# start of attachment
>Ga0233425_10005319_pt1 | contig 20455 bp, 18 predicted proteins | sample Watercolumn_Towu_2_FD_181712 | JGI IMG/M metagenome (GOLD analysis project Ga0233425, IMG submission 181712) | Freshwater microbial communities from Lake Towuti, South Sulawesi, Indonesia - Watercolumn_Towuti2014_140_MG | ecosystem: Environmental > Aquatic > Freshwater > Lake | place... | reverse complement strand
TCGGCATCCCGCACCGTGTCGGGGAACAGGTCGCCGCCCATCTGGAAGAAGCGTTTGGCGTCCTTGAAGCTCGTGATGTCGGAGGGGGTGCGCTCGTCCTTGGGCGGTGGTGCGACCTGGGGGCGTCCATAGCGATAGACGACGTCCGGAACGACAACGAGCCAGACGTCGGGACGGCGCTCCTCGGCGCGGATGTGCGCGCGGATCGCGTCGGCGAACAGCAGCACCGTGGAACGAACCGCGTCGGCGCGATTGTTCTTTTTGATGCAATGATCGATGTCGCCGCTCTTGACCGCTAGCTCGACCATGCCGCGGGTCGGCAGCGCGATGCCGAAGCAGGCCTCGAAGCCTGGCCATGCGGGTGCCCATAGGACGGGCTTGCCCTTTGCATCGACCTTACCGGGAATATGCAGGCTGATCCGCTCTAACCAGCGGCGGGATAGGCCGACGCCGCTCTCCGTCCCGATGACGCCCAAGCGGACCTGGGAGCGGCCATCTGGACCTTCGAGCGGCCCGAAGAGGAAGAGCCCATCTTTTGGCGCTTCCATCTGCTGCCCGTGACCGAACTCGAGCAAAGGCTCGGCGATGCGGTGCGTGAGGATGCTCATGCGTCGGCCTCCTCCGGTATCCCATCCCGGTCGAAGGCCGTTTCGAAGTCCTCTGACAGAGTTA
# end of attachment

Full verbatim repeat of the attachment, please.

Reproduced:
>Ga0233425_10005319_pt1 | contig 20455 bp, 18 predicted proteins | sample Watercolumn_Towu_2_FD_181712 | JGI IMG/M metagenome (GOLD analysis project Ga0233425, IMG submission 181712) | Freshwater microbial communities from Lake Towuti, South Sulawesi, Indonesia - Watercolumn_Towuti2014_140_MG | ecosystem: Environmental > Aquatic > Freshwater > Lake | place... | reverse complement strand
TCGGCATCCCGCACCGTGTCGGGGAACAGGTCGCCGCCCATCTGGAAGAAGCGTTTGGCGTCCTTGAAGCTCGTGATGTCGGAGGGGGTGCGCTCGTCCTTGGGCGGTGGTGCGACCTGGGGGCGTCCATAGCGATAGACGACGTCCGGAACGACAACGAGCCAGACGTCGGGACGGCGCTCCTCGGCGCGGATGTGCGCGCGGATCGCGTCGGCGAACAGCAGCACCGTGGAACGAACCGCGTCGGCGCGATTGTTCTTTTTGATGCAATGATCGATGTCGCCGCTCTTGACCGCTAGCTCGACCATGCCGCGGGTCGGCAGCGCGATGCCGAAGCAGGCCTCGAAGCCTGGCCATGCGGGTGCCCATAGGACGGGCTTGCCCTTTGCATCGACCTTACCGGGAATATGCAGGCTGATCCGCTCTAACCAGCGGCGGGATAGGCCGACGCCGCTCTCCGTCCCGATGACGCCCAAGCGGACCTGGGAGCGGCCATCTGGACCTTCGAGCGGCCCGAAGAGGAAGAGCCCATCTTTTGGCGCTTCCATCTGCTGCCCGTGACCGAACTCGAGCAAAGGCTCGGCGATGCGGTGCGTGAGGATGCTCATGCGTCGGCCTCCTCCGGTATCCCATCCCGGTCGAAGGCCGTTTCGAAGTCCTCTGACAGAGTTA